Republican U.S. Rep. John Kline, the chairman of the House Education Committee, argues that local educators, not the federal government, are best equipped to solve the problem of racial disparities in school discipline.
The federal Education Department’s Office of Civil Rights released a report last week that shows that black students are suspended and expelled at a rate that’s three times higher than their white peers.
Education Secretary Arne Duncan and Attorney General Eric Holder have urged educators across the country to move away from practices that suspend students for minor infractions and disproportionately affect minority students.
Looking to crack down on disparities in school punishment, the Obama administration released national guidelines this year that encourage districts to reconsider “zero-tolerance” discipline policies that federal officials said have led to high suspension and expulsion rates, especially among minority students.
In a February letter to Duncan and Holder, Kline agreed that “opposing discrimination is a shared goal,” but argued that the federal guidelines “may have a chilling effect” on teachers and school leaders already working to address the issue.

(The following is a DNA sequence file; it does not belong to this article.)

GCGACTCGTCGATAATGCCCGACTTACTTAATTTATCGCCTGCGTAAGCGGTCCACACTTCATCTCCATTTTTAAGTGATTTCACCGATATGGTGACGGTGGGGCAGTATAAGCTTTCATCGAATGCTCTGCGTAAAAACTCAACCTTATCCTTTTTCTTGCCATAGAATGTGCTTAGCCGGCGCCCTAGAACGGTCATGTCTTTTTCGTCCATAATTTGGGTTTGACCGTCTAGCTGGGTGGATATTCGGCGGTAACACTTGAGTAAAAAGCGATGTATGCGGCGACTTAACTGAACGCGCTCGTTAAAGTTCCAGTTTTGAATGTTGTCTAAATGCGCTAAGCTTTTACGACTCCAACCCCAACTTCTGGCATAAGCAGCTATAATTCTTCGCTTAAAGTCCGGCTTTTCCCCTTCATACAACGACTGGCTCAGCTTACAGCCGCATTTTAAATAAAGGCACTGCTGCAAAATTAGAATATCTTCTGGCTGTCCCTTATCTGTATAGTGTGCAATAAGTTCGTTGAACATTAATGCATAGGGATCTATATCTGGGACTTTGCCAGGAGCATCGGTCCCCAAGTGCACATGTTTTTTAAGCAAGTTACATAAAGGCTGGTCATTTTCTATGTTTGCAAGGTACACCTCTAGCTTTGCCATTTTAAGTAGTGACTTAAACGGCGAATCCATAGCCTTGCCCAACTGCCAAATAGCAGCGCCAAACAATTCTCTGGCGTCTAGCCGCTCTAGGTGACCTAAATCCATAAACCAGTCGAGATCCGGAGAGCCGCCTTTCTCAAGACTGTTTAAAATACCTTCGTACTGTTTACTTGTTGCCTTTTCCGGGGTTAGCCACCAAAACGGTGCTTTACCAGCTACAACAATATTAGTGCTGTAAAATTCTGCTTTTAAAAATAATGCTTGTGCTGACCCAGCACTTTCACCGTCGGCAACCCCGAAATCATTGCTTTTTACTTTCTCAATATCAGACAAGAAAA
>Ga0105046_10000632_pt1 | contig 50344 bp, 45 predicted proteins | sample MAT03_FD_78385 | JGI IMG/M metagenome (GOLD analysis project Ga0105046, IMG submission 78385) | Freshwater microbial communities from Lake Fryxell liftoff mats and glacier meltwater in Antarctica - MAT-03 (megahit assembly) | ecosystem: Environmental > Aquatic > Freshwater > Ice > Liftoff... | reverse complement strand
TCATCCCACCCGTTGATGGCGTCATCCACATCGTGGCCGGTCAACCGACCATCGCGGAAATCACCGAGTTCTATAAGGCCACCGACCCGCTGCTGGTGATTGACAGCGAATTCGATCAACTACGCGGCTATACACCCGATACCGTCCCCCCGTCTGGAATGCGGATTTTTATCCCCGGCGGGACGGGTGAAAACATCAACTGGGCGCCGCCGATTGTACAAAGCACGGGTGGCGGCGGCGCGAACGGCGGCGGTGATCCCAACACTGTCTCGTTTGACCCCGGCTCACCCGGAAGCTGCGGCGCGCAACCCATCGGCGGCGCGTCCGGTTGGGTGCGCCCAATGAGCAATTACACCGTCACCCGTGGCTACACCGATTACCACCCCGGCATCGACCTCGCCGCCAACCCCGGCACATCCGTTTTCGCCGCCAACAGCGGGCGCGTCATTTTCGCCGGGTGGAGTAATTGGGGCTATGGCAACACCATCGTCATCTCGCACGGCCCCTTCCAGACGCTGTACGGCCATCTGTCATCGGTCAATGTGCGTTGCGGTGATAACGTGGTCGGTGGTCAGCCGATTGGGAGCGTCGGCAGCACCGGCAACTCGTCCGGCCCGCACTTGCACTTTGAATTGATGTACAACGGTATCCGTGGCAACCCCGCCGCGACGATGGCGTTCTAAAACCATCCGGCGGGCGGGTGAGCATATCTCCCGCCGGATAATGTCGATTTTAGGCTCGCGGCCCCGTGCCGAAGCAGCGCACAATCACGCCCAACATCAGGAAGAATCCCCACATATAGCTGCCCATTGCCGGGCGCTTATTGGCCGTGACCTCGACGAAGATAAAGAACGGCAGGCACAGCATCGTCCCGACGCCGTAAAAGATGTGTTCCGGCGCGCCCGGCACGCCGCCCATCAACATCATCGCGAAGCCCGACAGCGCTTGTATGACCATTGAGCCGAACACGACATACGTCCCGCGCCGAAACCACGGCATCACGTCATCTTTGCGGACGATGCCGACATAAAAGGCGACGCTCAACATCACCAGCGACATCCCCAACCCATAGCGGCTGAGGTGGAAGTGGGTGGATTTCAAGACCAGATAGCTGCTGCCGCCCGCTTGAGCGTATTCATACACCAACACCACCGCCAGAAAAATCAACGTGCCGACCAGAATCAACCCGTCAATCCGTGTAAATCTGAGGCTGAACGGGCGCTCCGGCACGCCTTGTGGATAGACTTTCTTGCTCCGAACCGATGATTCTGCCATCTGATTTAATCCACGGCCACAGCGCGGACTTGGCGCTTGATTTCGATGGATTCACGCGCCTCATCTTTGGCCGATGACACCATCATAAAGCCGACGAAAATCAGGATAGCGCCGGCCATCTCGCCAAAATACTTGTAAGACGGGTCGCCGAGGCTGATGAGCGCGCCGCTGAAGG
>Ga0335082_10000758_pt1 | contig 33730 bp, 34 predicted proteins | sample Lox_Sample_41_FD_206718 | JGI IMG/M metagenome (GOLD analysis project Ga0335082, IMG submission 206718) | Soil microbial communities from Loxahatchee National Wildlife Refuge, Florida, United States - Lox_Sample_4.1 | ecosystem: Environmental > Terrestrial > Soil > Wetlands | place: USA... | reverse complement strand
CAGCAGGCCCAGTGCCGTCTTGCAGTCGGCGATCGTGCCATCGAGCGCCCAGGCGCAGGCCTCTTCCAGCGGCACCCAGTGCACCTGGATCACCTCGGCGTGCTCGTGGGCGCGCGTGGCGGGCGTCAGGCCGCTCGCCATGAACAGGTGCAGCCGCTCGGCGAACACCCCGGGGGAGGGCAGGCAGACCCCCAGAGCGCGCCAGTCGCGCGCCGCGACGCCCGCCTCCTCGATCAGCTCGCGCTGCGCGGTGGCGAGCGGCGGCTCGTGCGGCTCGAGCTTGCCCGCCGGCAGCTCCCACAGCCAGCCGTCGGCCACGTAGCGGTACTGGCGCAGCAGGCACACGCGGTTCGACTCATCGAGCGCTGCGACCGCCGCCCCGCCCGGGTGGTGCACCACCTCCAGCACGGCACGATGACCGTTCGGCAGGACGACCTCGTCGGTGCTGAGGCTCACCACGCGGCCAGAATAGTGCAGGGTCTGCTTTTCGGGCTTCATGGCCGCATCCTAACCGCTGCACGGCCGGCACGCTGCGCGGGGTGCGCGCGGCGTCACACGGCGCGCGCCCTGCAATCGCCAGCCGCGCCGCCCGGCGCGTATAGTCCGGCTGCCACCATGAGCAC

Kline led the letter, which three other Republican committee members signed. The lawmakers said the Obama administration guidelines contain practical recommendations, but “ultimately, we fear the departments’ guidance could limit educators’ ability to enforce appropriate discipline policies needed to promote a safe learning environment for students,” they wrote.
Kline’s staff did not respond to requests for comment on last week’s Education Department report on racial disparities.
While unveiling the federal guidelines in January, Duncan said the discipline disparity “is not caused by differences in children” but rather by “differences in training … and discipline policies.”